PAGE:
Thanks for providing new, relevant information, Eric.

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OK, but compared to a 0 spin pitch, the side spin on a cutter/hard slider thrown by a righty would cause the pitch to move in on a lefty, not a righty.

No it wouldn't. At least not always. You'd be right if the pitcher threw from literally directly over the top. But because everyone throws from some variation of a 3/4 angle, the spin isn't exactly side to side.

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Verlander threw 7 pitches tonight, at 87-91 mph, that instead of having 12-15 inches into a righty, went only 4-8 into a righty. That's a cutter, or a very, very hard slider. Where did that come from? Has anyone read about that at all?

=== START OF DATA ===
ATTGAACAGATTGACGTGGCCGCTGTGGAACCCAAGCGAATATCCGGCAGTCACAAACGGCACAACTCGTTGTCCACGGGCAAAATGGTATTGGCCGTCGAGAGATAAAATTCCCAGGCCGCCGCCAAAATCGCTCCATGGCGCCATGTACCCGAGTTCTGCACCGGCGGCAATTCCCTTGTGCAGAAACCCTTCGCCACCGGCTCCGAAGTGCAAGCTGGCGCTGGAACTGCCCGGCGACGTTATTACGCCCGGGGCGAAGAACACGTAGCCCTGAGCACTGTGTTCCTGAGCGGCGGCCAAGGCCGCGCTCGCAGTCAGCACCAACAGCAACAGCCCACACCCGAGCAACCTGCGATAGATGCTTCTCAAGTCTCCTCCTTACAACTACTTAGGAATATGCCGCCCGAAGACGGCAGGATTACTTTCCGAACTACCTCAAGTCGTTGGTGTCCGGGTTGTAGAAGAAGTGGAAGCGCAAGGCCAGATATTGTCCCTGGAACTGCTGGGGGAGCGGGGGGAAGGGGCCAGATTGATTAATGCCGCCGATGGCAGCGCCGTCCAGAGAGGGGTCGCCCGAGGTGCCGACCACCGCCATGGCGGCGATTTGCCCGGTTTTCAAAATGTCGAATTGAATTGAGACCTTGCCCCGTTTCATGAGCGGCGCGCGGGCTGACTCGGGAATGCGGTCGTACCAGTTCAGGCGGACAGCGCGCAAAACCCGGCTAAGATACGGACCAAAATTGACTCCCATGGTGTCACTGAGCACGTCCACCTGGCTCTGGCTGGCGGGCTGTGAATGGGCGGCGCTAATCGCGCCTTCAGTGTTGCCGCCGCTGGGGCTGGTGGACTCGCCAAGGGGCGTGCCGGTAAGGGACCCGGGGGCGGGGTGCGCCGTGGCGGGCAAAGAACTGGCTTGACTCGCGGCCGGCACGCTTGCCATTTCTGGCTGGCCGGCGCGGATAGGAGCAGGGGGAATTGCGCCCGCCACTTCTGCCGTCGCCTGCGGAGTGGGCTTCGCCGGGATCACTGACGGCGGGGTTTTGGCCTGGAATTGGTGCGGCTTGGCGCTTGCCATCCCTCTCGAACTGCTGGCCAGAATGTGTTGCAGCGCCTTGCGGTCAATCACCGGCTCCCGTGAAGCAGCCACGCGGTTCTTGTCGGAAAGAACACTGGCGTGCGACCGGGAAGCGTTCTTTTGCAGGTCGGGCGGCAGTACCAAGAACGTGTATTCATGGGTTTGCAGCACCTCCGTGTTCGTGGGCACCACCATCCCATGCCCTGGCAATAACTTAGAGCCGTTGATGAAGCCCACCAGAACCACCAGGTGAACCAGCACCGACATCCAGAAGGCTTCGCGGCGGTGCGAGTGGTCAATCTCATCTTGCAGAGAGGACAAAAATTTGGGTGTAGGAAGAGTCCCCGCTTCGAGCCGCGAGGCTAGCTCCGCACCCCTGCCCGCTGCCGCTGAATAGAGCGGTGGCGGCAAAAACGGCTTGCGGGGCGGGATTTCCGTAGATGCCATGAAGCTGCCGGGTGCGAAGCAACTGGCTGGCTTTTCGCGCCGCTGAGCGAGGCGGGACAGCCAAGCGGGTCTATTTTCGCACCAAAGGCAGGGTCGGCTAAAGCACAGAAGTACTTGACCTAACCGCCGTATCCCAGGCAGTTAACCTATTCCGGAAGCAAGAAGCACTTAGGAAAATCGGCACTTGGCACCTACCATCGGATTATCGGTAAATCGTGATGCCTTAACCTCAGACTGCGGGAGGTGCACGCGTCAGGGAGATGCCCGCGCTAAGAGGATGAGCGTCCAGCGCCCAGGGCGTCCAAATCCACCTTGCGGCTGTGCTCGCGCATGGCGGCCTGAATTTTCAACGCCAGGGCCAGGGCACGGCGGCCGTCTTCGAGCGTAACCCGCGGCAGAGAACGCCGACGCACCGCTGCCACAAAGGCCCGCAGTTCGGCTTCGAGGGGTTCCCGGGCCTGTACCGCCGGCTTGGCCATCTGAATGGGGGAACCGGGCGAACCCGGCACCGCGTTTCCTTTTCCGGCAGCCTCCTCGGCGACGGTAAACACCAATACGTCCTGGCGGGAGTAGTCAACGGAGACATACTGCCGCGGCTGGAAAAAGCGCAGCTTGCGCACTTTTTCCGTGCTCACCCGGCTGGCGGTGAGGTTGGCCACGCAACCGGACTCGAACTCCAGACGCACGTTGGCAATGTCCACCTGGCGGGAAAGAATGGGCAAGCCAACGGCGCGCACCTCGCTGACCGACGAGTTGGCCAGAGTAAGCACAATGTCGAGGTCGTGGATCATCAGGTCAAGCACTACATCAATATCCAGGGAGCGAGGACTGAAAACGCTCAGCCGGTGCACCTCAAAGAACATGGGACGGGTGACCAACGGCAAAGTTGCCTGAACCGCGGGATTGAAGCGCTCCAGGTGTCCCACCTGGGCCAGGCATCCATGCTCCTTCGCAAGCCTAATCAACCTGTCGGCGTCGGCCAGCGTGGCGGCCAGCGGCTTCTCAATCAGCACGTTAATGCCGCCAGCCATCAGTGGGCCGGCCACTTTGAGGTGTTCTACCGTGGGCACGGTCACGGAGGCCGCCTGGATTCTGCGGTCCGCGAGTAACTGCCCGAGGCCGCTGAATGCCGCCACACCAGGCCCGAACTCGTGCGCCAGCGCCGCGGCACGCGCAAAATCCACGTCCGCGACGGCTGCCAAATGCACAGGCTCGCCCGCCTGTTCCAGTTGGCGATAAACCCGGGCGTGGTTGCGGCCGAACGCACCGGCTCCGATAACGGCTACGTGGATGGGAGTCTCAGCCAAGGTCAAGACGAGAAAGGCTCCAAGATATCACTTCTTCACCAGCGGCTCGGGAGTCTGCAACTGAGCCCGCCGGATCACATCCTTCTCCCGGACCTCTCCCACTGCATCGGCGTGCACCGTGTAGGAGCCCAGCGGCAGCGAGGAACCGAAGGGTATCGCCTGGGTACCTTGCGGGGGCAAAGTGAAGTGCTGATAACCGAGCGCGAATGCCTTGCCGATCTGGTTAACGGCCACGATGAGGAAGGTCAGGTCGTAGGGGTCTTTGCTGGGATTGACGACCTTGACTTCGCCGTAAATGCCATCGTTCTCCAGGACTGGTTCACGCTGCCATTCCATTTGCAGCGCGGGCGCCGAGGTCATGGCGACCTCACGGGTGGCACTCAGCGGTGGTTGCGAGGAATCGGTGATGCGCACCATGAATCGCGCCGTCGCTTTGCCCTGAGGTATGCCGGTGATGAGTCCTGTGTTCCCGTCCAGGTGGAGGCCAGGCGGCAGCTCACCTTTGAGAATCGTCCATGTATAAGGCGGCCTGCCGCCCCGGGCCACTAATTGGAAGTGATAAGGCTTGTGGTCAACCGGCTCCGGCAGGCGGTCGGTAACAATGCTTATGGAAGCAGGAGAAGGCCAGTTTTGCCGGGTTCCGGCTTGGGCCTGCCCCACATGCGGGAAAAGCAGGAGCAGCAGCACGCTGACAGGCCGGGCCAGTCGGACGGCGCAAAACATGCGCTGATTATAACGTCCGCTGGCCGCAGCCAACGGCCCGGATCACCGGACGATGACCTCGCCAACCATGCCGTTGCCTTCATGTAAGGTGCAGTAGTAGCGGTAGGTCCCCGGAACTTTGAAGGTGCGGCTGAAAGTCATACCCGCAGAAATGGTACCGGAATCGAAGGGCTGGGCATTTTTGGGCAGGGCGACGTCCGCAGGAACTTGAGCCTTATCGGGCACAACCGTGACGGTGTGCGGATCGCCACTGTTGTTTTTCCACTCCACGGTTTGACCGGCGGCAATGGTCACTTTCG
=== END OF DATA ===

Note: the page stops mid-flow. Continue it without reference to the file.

91 sounds like a 2 seamer to me, but.......... The radio broadcast said he threw a "power curve" and also a "hard slider" if they have any significance.

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No it wouldn't. At least not always. You'd be right if the pitcher threw from literally directly over the top. But because everyone throws from some variation of a 3/4 angle, the spin isn't exactly side to side.

I'm not sure you're quite understanding this. But the point is, the side-to-side component of the spin on a cutter/slider, like the curve, and unlike the fastball, will most often cause a pitch from a righty to move into a lefty, no matter what the arm angle.